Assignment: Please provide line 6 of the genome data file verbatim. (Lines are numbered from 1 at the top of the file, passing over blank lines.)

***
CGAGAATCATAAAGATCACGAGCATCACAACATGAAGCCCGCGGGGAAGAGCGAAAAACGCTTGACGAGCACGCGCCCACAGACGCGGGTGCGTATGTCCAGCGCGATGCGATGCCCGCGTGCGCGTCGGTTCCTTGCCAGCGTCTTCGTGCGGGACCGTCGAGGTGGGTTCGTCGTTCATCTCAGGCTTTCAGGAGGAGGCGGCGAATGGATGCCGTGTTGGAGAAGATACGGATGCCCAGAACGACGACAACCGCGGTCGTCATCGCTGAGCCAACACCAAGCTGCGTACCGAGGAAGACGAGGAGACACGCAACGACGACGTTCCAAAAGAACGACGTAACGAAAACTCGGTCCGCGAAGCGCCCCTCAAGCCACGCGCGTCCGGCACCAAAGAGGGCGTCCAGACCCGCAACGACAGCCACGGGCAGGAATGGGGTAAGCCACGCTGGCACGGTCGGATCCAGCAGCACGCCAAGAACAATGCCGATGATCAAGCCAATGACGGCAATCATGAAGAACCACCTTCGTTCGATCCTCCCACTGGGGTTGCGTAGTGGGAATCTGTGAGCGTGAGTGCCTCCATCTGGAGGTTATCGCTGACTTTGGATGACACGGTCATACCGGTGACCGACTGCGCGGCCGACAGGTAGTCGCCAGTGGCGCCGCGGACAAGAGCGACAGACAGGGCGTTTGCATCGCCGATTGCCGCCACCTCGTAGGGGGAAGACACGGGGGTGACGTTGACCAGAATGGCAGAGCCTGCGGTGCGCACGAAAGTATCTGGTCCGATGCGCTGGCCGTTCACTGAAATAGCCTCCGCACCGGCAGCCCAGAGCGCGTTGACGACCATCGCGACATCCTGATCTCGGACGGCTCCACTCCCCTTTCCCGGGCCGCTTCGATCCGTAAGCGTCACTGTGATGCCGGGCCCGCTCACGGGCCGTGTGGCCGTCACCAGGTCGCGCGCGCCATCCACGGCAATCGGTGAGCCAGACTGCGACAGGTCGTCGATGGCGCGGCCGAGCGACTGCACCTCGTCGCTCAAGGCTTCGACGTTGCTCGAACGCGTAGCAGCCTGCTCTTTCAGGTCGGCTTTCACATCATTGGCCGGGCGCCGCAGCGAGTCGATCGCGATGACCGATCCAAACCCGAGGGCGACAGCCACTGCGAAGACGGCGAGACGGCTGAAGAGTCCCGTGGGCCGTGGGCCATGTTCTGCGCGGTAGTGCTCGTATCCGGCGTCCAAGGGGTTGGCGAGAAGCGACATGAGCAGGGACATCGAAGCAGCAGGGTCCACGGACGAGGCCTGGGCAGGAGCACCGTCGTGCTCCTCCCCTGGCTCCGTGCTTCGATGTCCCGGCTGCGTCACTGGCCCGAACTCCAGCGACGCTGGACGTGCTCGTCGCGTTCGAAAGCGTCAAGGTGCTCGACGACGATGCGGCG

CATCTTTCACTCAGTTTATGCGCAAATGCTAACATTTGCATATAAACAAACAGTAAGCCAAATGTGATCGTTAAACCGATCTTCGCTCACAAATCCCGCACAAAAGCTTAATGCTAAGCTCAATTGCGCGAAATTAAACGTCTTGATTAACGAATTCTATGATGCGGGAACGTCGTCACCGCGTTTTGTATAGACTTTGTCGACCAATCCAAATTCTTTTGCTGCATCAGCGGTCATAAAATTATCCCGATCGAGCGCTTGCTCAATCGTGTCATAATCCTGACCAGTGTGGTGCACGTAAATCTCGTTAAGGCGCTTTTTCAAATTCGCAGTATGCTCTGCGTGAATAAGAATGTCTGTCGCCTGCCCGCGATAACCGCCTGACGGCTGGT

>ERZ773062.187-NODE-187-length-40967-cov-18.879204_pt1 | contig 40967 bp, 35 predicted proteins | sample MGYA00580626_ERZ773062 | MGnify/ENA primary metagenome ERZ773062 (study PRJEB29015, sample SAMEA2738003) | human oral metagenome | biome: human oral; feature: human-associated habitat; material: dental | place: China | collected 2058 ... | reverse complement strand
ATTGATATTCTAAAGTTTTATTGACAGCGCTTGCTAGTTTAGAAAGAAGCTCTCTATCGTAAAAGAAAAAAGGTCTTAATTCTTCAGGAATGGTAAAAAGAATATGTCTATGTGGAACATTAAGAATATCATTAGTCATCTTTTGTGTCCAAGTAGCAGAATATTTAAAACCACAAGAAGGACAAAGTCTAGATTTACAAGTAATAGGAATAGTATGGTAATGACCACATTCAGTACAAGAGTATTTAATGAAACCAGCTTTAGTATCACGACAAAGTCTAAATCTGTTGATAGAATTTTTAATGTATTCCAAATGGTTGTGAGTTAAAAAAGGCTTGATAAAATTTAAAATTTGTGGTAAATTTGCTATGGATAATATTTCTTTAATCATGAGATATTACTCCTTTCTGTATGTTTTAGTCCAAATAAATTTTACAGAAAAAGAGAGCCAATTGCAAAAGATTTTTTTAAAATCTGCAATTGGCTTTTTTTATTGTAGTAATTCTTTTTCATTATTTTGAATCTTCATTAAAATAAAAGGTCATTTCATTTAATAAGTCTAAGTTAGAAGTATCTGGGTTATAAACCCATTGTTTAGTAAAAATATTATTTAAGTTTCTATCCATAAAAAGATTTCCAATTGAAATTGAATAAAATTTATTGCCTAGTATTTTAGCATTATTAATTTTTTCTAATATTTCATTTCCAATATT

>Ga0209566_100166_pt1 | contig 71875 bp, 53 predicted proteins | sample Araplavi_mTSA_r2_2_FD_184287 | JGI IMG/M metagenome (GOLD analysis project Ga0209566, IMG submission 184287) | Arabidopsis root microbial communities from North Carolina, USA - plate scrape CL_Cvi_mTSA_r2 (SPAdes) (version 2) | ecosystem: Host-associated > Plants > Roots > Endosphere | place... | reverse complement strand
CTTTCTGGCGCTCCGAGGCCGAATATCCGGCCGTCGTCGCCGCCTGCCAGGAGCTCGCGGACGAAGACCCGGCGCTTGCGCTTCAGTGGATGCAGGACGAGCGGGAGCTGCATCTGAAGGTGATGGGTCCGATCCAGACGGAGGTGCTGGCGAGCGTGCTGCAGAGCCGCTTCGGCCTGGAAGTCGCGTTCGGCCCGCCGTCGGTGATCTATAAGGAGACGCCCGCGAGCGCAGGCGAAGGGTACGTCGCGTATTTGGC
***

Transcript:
CTTTCTGGCGCTCCGAGGCCGAATATCCGGCCGTCGTCGCCGCCTGCCAGGAGCTCGCGGACGAAGACCCGGCGCTTGCGCTTCAGTGGATGCAGGACGAGCGGGAGCTGCATCTGAAGGTGATGGGTCCGATCCAGACGGAGGTGCTGGCGAGCGTGCTGCAGAGCCGCTTCGGCCTGGAAGTCGCGTTCGGCCCGCCGTCGGTGATCTATAAGGAGACGCCCGCGAGCGCAGGCGAAGGGTACGTCGCGTATTTGGC